Search - Jarmil Burghauser, Vaclav Dobias, Karel Ancerl :: Ancerl Gold Edition 40: BURGHAUSER Seven Reliefs / DOBIAS Symphony No. 2

Ancerl Gold Edition 40: BURGHAUSER Seven Reliefs / DOBIAS Symphony No. 2
Jarmil Burghauser, Vaclav Dobias, Karel Ancerl
Ancerl Gold Edition 40: BURGHAUSER Seven Reliefs / DOBIAS Symphony No. 2
Genre: Classical
 

     
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CD Details

All Artists: Jarmil Burghauser, Vaclav Dobias, Karel Ancerl, Czech Philharmonic Orchestra
Title: Ancerl Gold Edition 40: BURGHAUSER Seven Reliefs / DOBIAS Symphony No. 2
Members Wishing: 0
Total Copies: 0
Label: Supraphon
Release Date: 4/26/2005
Album Type: Import
Genre: Classical
Styles: Historical Periods, Modern, 20th, & 21st Century, Symphonies
Number of Discs: 1
SwapaCD Credits: 1
UPC: 099925370022
 

CD Reviews

Superb music in scintillating performances
G.D. | Norway | 06/12/2009
(5 out of 5 stars)

"Among Supraphon's long series of releases commemorating Karel Ancerl we find, in addition to various good to excellent performances of standard repertoire, several interesting releases containing music by less well-established Czech composers. This is a prime example - in fact, this disc contains some marvelous music, in thoroughly superb performances, and is nothing short of a must to anyone even mildly interested in expanding their musical horizons.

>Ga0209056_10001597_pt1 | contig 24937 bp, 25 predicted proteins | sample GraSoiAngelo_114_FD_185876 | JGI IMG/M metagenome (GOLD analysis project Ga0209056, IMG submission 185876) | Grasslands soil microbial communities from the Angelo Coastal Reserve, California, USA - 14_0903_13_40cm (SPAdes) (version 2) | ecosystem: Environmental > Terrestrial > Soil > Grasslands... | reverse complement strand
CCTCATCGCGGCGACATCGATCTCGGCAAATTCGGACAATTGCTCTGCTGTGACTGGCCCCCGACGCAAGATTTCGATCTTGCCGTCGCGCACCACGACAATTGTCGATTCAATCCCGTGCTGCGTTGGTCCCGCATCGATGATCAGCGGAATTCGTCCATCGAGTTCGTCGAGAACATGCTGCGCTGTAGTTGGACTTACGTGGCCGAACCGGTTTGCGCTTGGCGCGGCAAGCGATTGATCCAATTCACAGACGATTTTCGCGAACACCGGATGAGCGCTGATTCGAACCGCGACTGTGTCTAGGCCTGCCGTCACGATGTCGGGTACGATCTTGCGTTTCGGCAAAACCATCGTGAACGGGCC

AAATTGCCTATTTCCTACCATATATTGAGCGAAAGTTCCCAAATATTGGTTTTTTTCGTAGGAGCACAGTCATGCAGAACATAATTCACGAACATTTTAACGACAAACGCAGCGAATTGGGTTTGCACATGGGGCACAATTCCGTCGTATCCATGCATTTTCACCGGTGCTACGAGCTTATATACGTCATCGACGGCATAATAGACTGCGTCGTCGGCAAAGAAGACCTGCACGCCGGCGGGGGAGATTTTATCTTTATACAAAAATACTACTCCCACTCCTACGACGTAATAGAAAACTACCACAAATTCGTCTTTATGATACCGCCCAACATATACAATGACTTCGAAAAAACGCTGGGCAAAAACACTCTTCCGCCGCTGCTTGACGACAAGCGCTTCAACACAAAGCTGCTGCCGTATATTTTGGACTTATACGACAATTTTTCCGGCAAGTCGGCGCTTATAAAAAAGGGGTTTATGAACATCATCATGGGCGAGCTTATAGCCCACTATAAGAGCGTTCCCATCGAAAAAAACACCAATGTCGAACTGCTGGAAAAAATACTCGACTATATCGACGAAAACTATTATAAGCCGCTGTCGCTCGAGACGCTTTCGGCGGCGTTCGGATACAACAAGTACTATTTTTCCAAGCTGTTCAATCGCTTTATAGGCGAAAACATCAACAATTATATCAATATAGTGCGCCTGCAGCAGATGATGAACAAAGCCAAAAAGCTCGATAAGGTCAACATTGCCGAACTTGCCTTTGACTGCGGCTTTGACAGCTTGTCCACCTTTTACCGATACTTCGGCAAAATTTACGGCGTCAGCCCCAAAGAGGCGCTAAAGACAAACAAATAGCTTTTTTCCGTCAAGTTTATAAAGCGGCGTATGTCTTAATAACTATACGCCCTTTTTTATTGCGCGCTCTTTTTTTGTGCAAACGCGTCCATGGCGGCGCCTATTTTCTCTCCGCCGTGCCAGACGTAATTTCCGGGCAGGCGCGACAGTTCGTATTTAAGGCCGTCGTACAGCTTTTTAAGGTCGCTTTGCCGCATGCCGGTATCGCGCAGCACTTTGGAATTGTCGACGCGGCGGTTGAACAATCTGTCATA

Jarmil Burgahauser's Seven Reliefs for Large Orchestra dates from 1962 and is written in an avant-garde oriented language very much of its time, yet this stirring, even gripping, music easily transcends any historical confinements. The music is visceral, energetic and colorful, utilizing the various orchestral forces and combinations of these in impressively imaginative ways. The Czech Philharmonic dispatches this utterly absorbing music with dazzling skill and textural shadings and Karel Ancerl's ability to build tensions and climaxes is simply to marvel at.

The ambitious 50 minute symphony by Vaclav Dobias stands in sharp contrast; tonal and with a rather tradition-oriented harmonic language (for a stylistic reference, think the Alexander Moyzes symphonies, and if that doesn't help, Kodály, Bartok and Prokofiev), it is still a superb work that would have deserved a life at least at the fringes of the standard repertoire. It is urgently intense, full of drama and dizzyingly spinning dynamic counterpoint, turbulent and imaginatively orchestrated with brass and strings often crashing together in contrapuntal confrontation. The pensive Adagio is the only respite, but even this one carries a nervous tension. Ancerl drives it on for all it's worth with fiery power, and the Czech Philharmonic responds with playing that is little short of remarkable. The sound-quality is surprisingly vivid as well - sometimes a little bright, but usually with impressive depth. This is, in short, a quite remarkable issue; strongly recommended."